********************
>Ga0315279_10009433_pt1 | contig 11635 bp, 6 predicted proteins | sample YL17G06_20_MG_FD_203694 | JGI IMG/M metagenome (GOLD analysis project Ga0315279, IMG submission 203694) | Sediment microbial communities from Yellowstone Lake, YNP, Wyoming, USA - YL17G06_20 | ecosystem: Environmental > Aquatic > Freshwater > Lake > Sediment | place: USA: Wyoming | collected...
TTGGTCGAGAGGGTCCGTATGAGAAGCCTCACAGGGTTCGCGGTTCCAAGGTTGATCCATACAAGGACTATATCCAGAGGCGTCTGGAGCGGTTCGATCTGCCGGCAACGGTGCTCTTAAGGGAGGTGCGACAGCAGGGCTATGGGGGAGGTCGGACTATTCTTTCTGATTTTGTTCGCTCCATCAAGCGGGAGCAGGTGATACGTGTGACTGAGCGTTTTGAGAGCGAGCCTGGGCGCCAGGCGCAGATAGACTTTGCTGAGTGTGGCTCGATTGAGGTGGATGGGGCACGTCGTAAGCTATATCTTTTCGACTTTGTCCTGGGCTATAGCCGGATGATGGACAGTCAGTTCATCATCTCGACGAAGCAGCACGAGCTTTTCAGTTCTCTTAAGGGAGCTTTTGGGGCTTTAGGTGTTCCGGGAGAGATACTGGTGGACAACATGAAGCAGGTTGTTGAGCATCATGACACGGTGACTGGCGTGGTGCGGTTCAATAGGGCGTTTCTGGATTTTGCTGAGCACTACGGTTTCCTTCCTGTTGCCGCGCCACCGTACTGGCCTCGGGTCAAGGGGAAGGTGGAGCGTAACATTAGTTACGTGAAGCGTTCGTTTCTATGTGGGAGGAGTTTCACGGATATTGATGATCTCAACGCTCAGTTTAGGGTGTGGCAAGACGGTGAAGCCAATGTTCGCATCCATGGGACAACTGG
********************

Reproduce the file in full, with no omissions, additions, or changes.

>Ga0315279_10009433_pt1 | contig 11635 bp, 6 predicted proteins | sample YL17G06_20_MG_FD_203694 | JGI IMG/M metagenome (GOLD analysis project Ga0315279, IMG submission 203694) | Sediment microbial communities from Yellowstone Lake, YNP, Wyoming, USA - YL17G06_20 | ecosystem: Environmental > Aquatic > Freshwater > Lake > Sediment | place: USA: Wyoming | collected...
TTGGTCGAGAGGGTCCGTATGAGAAGCCTCACAGGGTTCGCGGTTCCAAGGTTGATCCATACAAGGACTATATCCAGAGGCGTCTGGAGCGGTTCGATCTGCCGGCAACGGTGCTCTTAAGGGAGGTGCGACAGCAGGGCTATGGGGGAGGTCGGACTATTCTTTCTGATTTTGTTCGCTCCATCAAGCGGGAGCAGGTGATACGTGTGACTGAGCGTTTTGAGAGCGAGCCTGGGCGCCAGGCGCAGATAGACTTTGCTGAGTGTGGCTCGATTGAGGTGGATGGGGCACGTCGTAAGCTATATCTTTTCGACTTTGTCCTGGGCTATAGCCGGATGATGGACAGTCAGTTCATCATCTCGACGAAGCAGCACGAGCTTTTCAGTTCTCTTAAGGGAGCTTTTGGGGCTTTAGGTGTTCCGGGAGAGATACTGGTGGACAACATGAAGCAGGTTGTTGAGCATCATGACACGGTGACTGGCGTGGTGCGGTTCAATAGGGCGTTTCTGGATTTTGCTGAGCACTACGGTTTCCTTCCTGTTGCCGCGCCACCGTACTGGCCTCGGGTCAAGGGGAAGGTGGAGCGTAACATTAGTTACGTGAAGCGTTCGTTTCTATGTGGGAGGAGTTTCACGGATATTGATGATCTCAACGCTCAGTTTAGGGTGTGGCAAGACGGTGAAGCCAATGTTCGCATCCATGGGACAACTGG